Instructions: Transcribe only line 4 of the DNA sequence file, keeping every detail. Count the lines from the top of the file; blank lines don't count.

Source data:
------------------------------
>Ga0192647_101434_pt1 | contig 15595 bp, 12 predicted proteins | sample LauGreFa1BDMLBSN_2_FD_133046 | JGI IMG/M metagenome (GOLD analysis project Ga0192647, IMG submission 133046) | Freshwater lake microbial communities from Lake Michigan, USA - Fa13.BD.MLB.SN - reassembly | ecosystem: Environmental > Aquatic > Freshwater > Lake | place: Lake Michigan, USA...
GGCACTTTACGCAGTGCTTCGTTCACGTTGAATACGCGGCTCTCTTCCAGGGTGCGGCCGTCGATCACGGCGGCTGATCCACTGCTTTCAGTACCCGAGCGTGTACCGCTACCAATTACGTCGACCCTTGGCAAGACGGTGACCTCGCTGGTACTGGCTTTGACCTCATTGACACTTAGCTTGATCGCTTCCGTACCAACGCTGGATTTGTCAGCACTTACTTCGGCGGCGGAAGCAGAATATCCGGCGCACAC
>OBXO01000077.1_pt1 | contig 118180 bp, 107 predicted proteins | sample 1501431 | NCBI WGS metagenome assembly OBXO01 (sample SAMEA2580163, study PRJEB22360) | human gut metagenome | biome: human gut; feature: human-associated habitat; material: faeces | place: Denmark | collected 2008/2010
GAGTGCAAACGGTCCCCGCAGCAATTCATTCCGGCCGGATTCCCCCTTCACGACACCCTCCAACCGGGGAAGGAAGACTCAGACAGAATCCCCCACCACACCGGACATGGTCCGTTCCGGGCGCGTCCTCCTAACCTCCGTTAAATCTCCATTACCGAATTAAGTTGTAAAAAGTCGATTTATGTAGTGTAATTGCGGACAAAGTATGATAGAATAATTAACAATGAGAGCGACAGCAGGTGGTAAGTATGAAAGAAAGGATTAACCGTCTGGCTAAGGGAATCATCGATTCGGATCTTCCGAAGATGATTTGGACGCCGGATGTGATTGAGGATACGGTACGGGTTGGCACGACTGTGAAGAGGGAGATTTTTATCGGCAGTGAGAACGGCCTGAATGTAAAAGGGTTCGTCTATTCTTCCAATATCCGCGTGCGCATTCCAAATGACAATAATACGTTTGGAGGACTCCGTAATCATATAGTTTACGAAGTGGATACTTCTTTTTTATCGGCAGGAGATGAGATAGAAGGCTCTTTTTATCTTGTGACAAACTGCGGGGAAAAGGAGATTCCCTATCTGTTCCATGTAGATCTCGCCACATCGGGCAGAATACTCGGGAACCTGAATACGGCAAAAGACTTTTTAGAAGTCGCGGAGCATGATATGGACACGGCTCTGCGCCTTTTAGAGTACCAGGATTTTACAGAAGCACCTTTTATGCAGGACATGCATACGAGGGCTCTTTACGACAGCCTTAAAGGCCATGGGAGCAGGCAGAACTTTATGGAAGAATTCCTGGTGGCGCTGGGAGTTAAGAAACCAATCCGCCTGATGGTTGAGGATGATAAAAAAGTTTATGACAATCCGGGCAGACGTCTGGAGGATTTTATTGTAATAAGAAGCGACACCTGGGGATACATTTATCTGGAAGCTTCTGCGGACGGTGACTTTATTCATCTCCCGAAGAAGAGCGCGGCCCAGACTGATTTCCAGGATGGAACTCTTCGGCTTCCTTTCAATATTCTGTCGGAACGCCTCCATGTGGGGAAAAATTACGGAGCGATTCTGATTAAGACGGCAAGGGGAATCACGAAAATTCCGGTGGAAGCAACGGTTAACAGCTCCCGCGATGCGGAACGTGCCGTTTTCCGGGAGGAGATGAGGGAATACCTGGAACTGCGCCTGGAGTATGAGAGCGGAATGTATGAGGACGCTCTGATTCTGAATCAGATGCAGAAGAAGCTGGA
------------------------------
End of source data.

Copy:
GAGTGCAAACGGTCCCCGCAGCAATTCATTCCGGCCGGATTCCCCCTTCACGACACCCTCCAACCGGGGAAGGAAGACTCAGACAGAATCCCCCACCACACCGGACATGGTCCGTTCCGGGCGCGTCCTCCTAACCTCCGTTAAATCTCCATTACCGAATTAAGTTGTAAAAAGTCGATTTATGTAGTGTAATTGCGGACAAAGTATGATAGAATAATTAACAATGAGAGCGACAGCAGGTGGTAAGTATGAAAGAAAGGATTAACCGTCTGGCTAAGGGAATCATCGATTCGGATCTTCCGAAGATGATTTGGACGCCGGATGTGATTGAGGATACGGTACGGGTTGGCACGACTGTGAAGAGGGAGATTTTTATCGGCAGTGAGAACGGCCTGAATGTAAAAGGGTTCGTCTATTCTTCCAATATCCGCGTGCGCATTCCAAATGACAATAATACGTTTGGAGGACTCCGTAATCATATAGTTTACGAAGTGGATACTTCTTTTTTATCGGCAGGAGATGAGATAGAAGGCTCTTTTTATCTTGTGACAAACTGCGGGGAAAAGGAGATTCCCTATCTGTTCCATGTAGATCTCGCCACATCGGGCAGAATACTCGGGAACCTGAATACGGCAAAAGACTTTTTAGAAGTCGCGGAGCATGATATGGACACGGCTCTGCGCCTTTTAGAGTACCAGGATTTTACAGAAGCACCTTTTATGCAGGACATGCATACGAGGGCTCTTTACGACAGCCTTAAAGGCCATGGGAGCAGGCAGAACTTTATGGAAGAATTCCTGGTGGCGCTGGGAGTTAAGAAACCAATCCGCCTGATGGTTGAGGATGATAAAAAAGTTTATGACAATCCGGGCAGACGTCTGGAGGATTTTATTGTAATAAGAAGCGACACCTGGGGATACATTTATCTGGAAGCTTCTGCGGACGGTGACTTTATTCATCTCCCGAAGAAGAGCGCGGCCCAGACTGATTTCCAGGATGGAACTCTTCGGCTTCCTTTCAATATTCTGTCGGAACGCCTCCATGTGGGGAAAAATTACGGAGCGATTCTGATTAAGACGGCAAGGGGAATCACGAAAATTCCGGTGGAAGCAACGGTTAACAGCTCCCGCGATGCGGAACGTGCCGTTTTCCGGGAGGAGATGAGGGAATACCTGGAACTGCGCCTGGAGTATGAGAGCGGAATGTATGAGGACGCTCTGATTCTGAATCAGATGCAGAAGAAGCTGGA